This is the final money and inflation post. Then I’ll do one post on money and business cycles, and conclude the mini-course with a post on money and asset prices (including interest rates.) Nine posts in all.
In the previous post we saw that increases in the rate of money growth lead to higher inflation, which leads to higher velocity and lower real money demand. This means that in the long run an increase in the money supply growth rate will cause prices to rise by even more than the money supply increased. Conversely if money growth slows, inflation will slow, the opportunity cost of holding base money will fall, money demand will rise, and prices will rise by less than the increase in the money supply. That’s one way that expectations play a role in the money inflation equation.
The more interesting examples occur when there is a change in the expected future level of the monetary base, but no current change in the base. Consider the following two examples:
1. A new government is elected and is expected to print lots of money (perhaps to juice the economy.) Prices will rise in anticipation of that increase in the money supply. A good example occurred between March 1933 and February 1934, when the Wholesale Price Index rose by over 20%, despite no increase in the monetary base. The public anticipated (correctly) that the devaluation of the dollar would lead to a higher money supply in future years. That increased current base velocity, reduced real money demand, and increased prices almost immediately.
2. The opposite situation occurs when a government injects large quantities of money into the economy, but tells the public that it will be removed as soon as there is any sign of inflation. In that case the interest rate will fall to zero, and the public will willingly hold much larger real cash balances. This occurred in Japan between the early 2000s, when lots of base money was injected, and 2006, when the monetary base was reduced by 20% in order to prevent inflation from occurring.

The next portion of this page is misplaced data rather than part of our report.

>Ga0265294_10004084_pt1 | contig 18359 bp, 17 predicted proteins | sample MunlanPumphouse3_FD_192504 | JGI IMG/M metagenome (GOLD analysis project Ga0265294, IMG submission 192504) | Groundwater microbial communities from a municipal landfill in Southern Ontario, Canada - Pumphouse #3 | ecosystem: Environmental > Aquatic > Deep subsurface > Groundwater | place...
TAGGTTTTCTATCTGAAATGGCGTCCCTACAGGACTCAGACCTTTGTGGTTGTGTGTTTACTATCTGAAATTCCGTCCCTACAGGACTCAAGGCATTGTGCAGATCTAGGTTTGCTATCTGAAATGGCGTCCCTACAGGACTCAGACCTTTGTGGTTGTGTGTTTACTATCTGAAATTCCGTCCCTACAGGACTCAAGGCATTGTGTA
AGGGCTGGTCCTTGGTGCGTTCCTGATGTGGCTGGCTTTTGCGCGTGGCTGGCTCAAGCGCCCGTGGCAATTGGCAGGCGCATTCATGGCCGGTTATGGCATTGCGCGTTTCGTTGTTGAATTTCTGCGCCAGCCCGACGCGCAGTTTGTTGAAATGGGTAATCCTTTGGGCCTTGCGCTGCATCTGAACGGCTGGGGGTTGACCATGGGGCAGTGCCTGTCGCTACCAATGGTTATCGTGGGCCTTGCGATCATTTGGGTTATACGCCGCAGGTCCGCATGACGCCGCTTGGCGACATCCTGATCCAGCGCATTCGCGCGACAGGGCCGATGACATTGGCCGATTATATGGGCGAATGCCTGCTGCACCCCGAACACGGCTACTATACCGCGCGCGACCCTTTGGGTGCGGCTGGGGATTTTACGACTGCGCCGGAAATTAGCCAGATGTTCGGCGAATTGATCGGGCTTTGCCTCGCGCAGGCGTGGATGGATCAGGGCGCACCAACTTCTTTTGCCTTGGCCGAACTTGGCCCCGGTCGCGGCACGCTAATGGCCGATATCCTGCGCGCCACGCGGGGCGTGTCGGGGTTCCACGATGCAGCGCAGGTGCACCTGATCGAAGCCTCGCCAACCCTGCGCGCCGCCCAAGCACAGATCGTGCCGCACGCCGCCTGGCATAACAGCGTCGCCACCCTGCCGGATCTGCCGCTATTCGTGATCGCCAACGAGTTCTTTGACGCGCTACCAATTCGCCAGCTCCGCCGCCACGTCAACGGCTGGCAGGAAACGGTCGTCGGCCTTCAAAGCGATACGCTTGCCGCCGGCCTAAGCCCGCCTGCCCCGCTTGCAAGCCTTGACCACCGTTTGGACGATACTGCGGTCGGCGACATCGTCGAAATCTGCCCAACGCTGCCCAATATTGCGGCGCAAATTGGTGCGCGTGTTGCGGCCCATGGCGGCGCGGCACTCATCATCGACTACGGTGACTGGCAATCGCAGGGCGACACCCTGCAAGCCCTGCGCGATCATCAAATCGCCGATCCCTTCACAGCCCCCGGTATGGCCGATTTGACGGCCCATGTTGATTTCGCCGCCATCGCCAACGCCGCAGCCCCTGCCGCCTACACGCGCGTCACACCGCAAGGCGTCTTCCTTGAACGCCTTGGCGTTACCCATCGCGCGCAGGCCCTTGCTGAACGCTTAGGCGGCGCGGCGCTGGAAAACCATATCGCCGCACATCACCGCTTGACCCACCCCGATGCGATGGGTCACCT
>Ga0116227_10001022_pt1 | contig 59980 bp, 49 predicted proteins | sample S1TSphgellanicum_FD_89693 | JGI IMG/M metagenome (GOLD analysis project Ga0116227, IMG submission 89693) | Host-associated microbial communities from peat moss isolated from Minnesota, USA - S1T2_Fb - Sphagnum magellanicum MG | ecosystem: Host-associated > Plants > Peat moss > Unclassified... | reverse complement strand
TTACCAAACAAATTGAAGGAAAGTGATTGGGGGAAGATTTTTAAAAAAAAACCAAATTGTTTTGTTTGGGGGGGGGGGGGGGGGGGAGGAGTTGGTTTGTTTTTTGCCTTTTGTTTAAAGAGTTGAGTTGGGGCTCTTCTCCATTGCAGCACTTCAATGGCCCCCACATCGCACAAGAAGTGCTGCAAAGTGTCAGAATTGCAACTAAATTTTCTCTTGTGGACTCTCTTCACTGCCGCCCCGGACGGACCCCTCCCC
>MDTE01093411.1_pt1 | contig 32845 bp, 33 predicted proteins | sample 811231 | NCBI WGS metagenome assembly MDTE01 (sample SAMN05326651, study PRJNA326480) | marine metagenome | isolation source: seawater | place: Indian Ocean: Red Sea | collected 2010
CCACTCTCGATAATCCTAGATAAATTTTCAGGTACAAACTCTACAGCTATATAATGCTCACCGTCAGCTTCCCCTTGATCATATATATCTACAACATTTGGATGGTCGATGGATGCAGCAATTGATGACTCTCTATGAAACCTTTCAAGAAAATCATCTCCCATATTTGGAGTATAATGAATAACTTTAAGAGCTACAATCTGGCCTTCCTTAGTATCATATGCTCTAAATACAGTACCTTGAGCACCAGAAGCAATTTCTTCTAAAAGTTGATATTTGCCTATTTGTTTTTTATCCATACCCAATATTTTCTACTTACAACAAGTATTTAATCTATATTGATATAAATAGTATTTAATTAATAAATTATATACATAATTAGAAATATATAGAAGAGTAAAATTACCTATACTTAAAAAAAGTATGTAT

(It’s not clear the extent to which the recent low inflation in the US reflects this factor, and how much reflects the 2008 decision to pay interest on reserves.)
So the current path of inflation is very heavily influenced by expectations. But expectations must be about something, and in this case they are about future changes in the monetary base (and future changes in the demand for base money.) If we ignore expectations, then we can say the “hot potato effect” drives the long run relationship between changes in the money supply and changes in the price level. Once we bring expectations into the picture, then it’s the expected future hot potato effect that mostly explains current inflation.
Unfortunately the role of expectations makes monetary economics much more complex, potentially introducing an “indeterminacy problem,” or what might better be called “solution multiplicity.” A number of different future paths for the money supply can be associated with any given price level. Alternatively, there are many different price levels (including infinity) that are consistent with any current money supply. Thus if the public believes money will be declared null and void next week, it may have no value today (think Confederate money toward the end of the Civil War.) So lurking in the background there must be some sort of confidence that money will have purchasing power in the future. There is much debate over what sort of implied promise is embedded in money. My best guess is that the public (correctly) believes that if and when currency is replaced by electronic money, the government will redeem the currency they pull out of circulation for some sort of alternative asset with roughly the same purchasing power.
The next step is to explain why monetary policy does not just affect prices, but also has real effects. It turns out that this is pretty easy to do, and I’ll cover that in the next post.